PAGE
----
If you have customers and employees, chances are YOU are blindly ignorant. Ignorant to the fact that perhaps your employees only work for you because there isn’t anything else available or your customers are customers because they haven’t discovered something better. Don’t be that guy/gal! Loyalty starts from the top.  If you run your business on loyalty and truly care about your employees as human beings and care about the product or service you are offering, then LOYALTY is what you will have, not Blind Loyalty. Don’t assume your employees and customers love you or what you do, KNOW.  Ask, find out, LISTEN and truly learn from your people and customers. (Notice I said learn. This is different then TELL.)

If you are the boss or the manager, find out from your people what makes them tick. Why do they love working for you and your company? Let them be candid. If you have truly loyal staff, you will have truly loyal customers. Be true and be loyal to your people and profits will result.

My goal is to never hear something like this about my company, my people, or my product:

“You guys are insane. Working like dogs and retaining blind loyalty to some jerk of a boss who doesn’t give a toss about you.” Urban Dictionary 

May it never be so.

7 Practices of Customer Experience Management

What is customer experience management? Anyone can collect customer feedback but turning that feedback into actual operations activities is the key. We call that OCEM or Operational customer experience management, Team Meetingwhich involves listening to customers and improving their experience by implementing changes based on that feedback. OCEM is not new to large enterprises that have big budgets along with a host of analysts and researchers as well as a driving desire to differentiate themselves from competition. But OCEM may be new—and a challenge—to smaller companies.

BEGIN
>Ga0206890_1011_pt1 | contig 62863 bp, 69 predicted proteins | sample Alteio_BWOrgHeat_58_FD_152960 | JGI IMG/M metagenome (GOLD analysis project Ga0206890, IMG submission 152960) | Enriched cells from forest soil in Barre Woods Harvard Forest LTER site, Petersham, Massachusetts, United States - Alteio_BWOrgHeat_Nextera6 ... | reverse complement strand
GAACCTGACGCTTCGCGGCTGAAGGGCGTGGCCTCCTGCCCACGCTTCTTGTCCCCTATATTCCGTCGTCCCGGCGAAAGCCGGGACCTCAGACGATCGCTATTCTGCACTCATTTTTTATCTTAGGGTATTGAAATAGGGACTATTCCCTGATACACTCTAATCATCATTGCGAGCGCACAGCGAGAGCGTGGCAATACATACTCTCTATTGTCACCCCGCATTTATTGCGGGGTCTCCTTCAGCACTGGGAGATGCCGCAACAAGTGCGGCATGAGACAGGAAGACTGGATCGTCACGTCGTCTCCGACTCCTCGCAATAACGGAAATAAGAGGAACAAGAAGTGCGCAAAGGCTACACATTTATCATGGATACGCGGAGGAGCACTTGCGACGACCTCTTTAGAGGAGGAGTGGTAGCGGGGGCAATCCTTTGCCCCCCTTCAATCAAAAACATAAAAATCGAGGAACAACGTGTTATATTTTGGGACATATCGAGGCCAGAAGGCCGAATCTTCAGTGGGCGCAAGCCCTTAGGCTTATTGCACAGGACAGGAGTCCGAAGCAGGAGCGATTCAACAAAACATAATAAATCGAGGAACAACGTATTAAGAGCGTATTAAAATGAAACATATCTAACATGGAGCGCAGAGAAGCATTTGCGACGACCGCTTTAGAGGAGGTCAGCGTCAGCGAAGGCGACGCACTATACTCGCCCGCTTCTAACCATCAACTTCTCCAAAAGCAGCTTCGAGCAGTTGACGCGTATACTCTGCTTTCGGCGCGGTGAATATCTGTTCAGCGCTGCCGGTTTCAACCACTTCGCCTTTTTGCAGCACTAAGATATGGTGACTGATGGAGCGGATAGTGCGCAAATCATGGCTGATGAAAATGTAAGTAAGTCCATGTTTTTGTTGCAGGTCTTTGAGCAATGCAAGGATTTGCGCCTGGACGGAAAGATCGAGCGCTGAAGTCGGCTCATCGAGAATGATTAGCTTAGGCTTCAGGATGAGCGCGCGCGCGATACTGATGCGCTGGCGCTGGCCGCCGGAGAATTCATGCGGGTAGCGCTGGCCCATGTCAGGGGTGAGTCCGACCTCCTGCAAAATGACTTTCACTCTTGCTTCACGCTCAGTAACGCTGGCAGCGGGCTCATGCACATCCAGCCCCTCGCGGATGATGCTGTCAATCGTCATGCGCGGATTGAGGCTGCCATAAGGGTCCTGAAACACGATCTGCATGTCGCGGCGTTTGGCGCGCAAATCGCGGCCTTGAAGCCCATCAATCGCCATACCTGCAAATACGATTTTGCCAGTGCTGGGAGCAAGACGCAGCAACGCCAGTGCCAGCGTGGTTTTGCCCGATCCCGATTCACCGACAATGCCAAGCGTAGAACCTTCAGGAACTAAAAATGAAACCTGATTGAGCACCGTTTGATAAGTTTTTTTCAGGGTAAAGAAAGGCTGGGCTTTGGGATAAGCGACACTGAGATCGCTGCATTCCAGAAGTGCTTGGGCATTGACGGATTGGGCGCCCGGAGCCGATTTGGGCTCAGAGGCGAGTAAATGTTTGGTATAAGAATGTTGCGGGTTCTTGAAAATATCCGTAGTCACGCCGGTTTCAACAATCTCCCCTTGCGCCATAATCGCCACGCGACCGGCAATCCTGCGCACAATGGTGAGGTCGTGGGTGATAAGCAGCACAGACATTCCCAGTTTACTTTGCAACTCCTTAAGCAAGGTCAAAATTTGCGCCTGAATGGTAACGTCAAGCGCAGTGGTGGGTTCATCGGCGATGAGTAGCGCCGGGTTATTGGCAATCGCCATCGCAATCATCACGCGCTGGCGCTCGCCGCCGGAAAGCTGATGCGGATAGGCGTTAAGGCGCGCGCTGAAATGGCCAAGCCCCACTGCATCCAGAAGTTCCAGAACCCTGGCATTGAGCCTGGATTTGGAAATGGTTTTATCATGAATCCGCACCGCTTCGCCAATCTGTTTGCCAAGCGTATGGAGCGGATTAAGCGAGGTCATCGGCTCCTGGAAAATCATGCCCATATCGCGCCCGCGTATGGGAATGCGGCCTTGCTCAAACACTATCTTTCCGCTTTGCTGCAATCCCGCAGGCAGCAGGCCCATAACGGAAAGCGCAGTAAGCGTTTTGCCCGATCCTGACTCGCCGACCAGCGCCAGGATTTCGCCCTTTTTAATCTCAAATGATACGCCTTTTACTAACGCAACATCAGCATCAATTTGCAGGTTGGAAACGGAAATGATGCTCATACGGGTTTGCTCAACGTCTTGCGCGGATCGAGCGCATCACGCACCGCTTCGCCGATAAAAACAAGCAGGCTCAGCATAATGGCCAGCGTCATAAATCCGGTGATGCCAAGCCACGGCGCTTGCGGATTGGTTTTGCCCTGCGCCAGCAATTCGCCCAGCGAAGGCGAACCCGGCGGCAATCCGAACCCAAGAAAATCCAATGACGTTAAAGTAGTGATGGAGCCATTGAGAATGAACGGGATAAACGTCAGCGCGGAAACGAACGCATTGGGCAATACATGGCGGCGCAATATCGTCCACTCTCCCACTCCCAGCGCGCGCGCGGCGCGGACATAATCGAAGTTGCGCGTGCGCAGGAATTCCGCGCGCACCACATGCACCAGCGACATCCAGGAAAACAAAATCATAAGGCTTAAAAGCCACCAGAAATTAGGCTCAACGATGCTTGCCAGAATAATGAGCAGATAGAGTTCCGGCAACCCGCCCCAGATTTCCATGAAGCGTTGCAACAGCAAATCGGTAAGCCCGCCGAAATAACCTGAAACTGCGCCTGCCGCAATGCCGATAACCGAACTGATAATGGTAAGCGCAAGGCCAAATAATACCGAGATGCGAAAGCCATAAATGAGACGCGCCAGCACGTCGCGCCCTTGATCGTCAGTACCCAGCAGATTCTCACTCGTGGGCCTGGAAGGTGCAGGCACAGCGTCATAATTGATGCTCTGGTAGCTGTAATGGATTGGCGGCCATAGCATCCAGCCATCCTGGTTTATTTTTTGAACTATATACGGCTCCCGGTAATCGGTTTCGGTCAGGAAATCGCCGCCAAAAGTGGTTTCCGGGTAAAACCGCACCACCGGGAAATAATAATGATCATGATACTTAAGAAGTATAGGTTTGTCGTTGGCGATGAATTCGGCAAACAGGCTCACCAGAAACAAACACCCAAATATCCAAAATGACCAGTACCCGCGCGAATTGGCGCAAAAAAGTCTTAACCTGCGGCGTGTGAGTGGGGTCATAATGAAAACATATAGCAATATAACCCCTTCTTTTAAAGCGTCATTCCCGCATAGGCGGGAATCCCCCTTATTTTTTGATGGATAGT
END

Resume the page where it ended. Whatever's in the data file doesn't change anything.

The fitness industry has pockets of companies with incredible customer loyalty and experience with OCEM. No matter what kind of fitness facility you run, you are a service business. You pay people to do things that are supposed to make the members’ experience better. OCEM systems tell you if that is working. They measure what, up until now, has been lost in the ether of the club. The following are 7 ways that great companies use OCEM. Let us know how we can help you put these things into practice.